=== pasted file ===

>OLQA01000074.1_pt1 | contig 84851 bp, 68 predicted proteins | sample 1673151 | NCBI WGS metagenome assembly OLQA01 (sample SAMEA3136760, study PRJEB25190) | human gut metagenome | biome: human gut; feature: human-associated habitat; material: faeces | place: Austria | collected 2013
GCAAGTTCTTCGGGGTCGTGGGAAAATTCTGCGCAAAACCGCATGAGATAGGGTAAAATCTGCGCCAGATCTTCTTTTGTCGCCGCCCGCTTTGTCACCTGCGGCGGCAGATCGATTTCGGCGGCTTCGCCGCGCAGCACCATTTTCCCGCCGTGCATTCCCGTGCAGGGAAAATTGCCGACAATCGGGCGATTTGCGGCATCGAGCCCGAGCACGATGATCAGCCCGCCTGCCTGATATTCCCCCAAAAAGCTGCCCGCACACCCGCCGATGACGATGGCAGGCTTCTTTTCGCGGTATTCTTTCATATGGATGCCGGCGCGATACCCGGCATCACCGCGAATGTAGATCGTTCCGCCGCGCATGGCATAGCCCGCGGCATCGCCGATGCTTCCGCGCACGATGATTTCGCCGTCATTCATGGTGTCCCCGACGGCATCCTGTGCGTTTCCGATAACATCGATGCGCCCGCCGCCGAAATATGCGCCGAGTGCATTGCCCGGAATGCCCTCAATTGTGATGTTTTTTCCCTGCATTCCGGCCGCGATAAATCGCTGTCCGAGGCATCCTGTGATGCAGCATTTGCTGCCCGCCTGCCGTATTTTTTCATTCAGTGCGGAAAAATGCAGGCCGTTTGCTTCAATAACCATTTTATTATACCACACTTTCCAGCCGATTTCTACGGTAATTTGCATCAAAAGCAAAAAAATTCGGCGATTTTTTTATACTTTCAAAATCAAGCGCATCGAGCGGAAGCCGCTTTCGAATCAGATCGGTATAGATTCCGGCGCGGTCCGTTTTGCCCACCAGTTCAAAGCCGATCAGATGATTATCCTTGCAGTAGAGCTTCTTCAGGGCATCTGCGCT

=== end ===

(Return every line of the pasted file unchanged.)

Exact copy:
>OLQA01000074.1_pt1 | contig 84851 bp, 68 predicted proteins | sample 1673151 | NCBI WGS metagenome assembly OLQA01 (sample SAMEA3136760, study PRJEB25190) | human gut metagenome | biome: human gut; feature: human-associated habitat; material: faeces | place: Austria | collected 2013
GCAAGTTCTTCGGGGTCGTGGGAAAATTCTGCGCAAAACCGCATGAGATAGGGTAAAATCTGCGCCAGATCTTCTTTTGTCGCCGCCCGCTTTGTCACCTGCGGCGGCAGATCGATTTCGGCGGCTTCGCCGCGCAGCACCATTTTCCCGCCGTGCATTCCCGTGCAGGGAAAATTGCCGACAATCGGGCGATTTGCGGCATCGAGCCCGAGCACGATGATCAGCCCGCCTGCCTGATATTCCCCCAAAAAGCTGCCCGCACACCCGCCGATGACGATGGCAGGCTTCTTTTCGCGGTATTCTTTCATATGGATGCCGGCGCGATACCCGGCATCACCGCGAATGTAGATCGTTCCGCCGCGCATGGCATAGCCCGCGGCATCGCCGATGCTTCCGCGCACGATGATTTCGCCGTCATTCATGGTGTCCCCGACGGCATCCTGTGCGTTTCCGATAACATCGATGCGCCCGCCGCCGAAATATGCGCCGAGTGCATTGCCCGGAATGCCCTCAATTGTGATGTTTTTTCCCTGCATTCCGGCCGCGATAAATCGCTGTCCGAGGCATCCTGTGATGCAGCATTTGCTGCCCGCCTGCCGTATTTTTTCATTCAGTGCGGAAAAATGCAGGCCGTTTGCTTCAATAACCATTTTATTATACCACACTTTCCAGCCGATTTCTACGGTAATTTGCATCAAAAGCAAAAAAATTCGGCGATTTTTTTATACTTTCAAAATCAAGCGCATCGAGCGGAAGCCGCTTTCGAATCAGATCGGTATAGATTCCGGCGCGGTCCGTTTTGCCCACCAGTTCAAAGCCGATCAGATGATTATCCTTGCAGTAGAGCTTCTTCAGGGCATCTGCGCT